Posted on March 12, 2020

Yearning for Past Glory? Brits More Nostalgic for Empire Than Other Post-Colonial Powers

RT, March 11, 2020

Were British colonies “better off” for being part of the bygone empire? The answer is ‘yes’ for over one-third of respondents in a new poll, which found Brits tend to yearn more for their imperial past than other colonial powers.

The YouGov survey shared with the Guardian also revealed that more than one-third of Britons are still “proud” of the empire, which encompassed almost a quarter of the Earth’s land area at its height. Pride in empire was stronger only in the Netherlands, the survey found.

Yet, not only are empire-proud Britons more likely to believe the colonized were better off — they are also more likely than citizens of France, Spain, Italy, German, Japan or the Netherlands to say that they would like the empire to still exist today.

Interestingly, but perhaps not surprisingly, Conservative voters were nearly twice as likely as Labour voters to be pro-empire. Somewhat ironically, ‘Leave’ voters, many of whom used Brexit as a rallying cry to “take back control” of Britain’s borders, were more than twice as likely to be wistful about Britain’s colonizing imperial past.

Indeed, just last month, Tory councillor James Airey said Brexit offered an opportunity for the empire to “strike back” now that it is “free from the shackles” of the EU — an ill-suited choice of wording, if ever there was one.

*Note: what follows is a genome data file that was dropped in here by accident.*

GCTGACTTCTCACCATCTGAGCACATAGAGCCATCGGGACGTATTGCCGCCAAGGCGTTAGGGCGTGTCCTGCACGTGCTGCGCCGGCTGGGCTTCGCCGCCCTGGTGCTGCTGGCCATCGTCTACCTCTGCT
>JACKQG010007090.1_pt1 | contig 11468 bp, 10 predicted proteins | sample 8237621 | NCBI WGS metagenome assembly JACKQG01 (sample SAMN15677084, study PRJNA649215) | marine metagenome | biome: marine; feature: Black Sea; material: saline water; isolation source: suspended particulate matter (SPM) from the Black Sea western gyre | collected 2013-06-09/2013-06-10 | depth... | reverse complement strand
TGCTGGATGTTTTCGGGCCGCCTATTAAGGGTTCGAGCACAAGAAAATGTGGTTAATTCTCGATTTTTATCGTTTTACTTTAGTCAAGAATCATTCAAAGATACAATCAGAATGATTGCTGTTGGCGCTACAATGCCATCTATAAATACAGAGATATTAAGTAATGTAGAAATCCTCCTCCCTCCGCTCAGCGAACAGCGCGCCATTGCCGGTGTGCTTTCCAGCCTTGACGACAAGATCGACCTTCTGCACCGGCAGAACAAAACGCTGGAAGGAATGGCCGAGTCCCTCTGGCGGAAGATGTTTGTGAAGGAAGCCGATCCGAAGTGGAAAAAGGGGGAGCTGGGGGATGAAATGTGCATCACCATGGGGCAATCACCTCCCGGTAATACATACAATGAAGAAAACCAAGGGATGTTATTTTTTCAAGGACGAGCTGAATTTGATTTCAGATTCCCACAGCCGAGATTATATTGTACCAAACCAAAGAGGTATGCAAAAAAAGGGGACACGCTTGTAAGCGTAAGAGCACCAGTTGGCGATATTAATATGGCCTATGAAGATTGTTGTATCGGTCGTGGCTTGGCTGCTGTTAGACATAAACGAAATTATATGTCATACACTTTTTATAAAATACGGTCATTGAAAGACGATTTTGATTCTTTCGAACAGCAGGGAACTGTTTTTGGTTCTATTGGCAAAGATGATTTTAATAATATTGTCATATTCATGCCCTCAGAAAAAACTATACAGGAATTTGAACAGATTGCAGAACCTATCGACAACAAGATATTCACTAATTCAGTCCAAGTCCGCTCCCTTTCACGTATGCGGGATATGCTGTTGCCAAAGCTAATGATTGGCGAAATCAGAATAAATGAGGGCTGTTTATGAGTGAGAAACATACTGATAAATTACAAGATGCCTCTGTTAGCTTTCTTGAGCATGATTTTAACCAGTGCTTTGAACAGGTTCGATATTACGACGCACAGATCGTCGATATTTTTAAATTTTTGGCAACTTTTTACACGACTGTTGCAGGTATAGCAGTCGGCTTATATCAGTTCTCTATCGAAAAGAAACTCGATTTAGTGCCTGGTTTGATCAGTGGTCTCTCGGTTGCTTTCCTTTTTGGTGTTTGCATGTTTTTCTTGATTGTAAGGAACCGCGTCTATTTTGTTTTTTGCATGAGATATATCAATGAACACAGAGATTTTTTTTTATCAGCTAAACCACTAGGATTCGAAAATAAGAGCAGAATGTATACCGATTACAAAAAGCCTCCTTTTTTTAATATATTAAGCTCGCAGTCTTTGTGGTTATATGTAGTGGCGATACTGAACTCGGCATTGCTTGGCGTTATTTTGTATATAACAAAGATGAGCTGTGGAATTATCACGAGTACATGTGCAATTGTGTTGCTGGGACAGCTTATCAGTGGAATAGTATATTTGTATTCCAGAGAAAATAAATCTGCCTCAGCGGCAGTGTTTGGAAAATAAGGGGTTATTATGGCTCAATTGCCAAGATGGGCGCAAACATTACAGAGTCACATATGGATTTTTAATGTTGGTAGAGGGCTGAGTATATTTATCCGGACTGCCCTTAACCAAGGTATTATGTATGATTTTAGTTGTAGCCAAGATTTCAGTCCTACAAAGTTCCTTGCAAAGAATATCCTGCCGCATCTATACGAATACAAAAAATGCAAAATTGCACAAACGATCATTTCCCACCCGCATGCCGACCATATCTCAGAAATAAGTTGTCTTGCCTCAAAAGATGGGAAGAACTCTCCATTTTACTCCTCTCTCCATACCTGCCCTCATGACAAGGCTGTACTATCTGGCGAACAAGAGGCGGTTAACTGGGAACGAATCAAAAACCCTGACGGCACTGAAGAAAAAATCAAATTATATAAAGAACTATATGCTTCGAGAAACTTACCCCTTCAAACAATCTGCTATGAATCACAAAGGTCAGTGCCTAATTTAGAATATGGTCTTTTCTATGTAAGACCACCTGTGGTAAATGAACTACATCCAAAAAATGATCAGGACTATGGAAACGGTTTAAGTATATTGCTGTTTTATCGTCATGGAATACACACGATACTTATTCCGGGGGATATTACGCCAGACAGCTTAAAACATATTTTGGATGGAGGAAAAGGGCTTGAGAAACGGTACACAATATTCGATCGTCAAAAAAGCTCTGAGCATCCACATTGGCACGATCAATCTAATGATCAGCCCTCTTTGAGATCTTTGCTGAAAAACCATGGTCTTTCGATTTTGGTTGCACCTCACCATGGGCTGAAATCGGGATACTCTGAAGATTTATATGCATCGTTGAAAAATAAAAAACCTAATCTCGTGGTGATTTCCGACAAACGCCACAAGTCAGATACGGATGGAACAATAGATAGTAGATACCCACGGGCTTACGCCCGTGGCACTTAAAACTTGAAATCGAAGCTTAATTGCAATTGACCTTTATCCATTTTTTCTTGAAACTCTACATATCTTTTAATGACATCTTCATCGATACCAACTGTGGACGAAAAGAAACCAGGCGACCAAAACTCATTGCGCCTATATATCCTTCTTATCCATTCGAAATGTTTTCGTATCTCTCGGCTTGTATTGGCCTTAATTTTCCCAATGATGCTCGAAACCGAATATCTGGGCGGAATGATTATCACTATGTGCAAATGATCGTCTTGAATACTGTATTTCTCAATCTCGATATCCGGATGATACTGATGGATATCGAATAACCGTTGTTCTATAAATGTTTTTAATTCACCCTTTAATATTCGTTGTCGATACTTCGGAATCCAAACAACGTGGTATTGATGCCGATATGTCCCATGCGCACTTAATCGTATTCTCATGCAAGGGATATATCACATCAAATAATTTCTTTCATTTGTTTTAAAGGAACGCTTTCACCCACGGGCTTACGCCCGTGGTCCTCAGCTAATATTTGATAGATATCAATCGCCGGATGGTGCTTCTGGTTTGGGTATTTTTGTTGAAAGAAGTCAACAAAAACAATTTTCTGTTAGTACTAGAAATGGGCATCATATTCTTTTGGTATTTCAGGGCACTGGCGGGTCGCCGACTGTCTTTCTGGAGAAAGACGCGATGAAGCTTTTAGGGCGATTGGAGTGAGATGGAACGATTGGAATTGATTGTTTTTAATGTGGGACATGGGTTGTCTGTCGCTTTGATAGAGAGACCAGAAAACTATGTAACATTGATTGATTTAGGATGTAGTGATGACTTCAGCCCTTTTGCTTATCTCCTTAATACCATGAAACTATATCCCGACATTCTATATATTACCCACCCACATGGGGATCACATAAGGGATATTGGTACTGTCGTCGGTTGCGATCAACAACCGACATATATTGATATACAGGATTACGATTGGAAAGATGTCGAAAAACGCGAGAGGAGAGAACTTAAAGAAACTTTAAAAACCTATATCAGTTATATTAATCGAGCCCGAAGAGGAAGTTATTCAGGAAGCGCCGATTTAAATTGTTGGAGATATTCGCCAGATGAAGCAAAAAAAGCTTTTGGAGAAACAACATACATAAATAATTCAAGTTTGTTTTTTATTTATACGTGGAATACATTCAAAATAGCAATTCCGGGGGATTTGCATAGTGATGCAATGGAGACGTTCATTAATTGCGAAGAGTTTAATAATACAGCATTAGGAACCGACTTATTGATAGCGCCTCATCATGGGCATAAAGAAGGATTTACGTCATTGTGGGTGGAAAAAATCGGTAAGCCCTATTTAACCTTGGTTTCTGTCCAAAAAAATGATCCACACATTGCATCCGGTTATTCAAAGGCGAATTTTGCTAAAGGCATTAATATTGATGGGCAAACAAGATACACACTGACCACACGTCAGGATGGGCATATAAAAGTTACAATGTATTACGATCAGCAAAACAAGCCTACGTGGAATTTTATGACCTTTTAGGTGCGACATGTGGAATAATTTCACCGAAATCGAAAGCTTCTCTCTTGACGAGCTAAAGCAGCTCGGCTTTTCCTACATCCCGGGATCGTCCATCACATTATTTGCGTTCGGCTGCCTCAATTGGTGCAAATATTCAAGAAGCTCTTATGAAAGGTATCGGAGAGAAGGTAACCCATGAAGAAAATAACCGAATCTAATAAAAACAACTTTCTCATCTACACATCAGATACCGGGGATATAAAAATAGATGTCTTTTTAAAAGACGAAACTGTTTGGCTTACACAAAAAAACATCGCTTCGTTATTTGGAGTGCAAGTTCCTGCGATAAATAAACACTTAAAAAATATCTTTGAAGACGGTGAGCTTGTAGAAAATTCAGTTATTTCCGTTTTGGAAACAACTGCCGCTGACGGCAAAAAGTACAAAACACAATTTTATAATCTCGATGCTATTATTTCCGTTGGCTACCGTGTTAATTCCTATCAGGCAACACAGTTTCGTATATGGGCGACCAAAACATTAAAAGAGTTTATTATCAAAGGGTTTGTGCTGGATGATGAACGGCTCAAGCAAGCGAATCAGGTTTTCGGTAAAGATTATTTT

Things have not quite panned out as expected, however, for those who were hoping Brexit would have the effect of relaunching Britain as one of the major influential players on the world stage. Rather, the opposite seems to be happening, with London losing some of its international clout and looking increasingly isolated post-Brexit.

The results from Britain and the Netherlands were in stark contrast to responses from Germany and Belgium. Asked about the period of empire between 1871 and 1918, only nine percent of Germans said they were proud. Likewise, Belgians were the most likely nationality to admit that their imperialism left colonial territories worse off.

The reason for the belief that the colonies were “better off” could lie in the fact that Britain has not undergone a national reckoning with its past and its empire’s legacy of violence, slavery, famine and division.

Jon Wilson, history professor at King’s College London told the Guardian that while countries like Belgium, France and Italy have more openly discussed their past actions in places like the Congo, Algeria and Ethiopia, Britain “has not had that debate,” he said.

A bright spot in the figures is that younger respondents were less inclined to be proud of the empire; people over 64 were more than twice as likely to be proud than those in the 18-24 age group. Wilson said this could indicate improvements in the education system, noting that some syllabuses today “don’t shy away from the brutal truth.”

Whatever the reasons, it’s clear that the myth of a benevolent British empire civilizing the world with cricket and the English language is very much alive and well in the minds of many Britons today.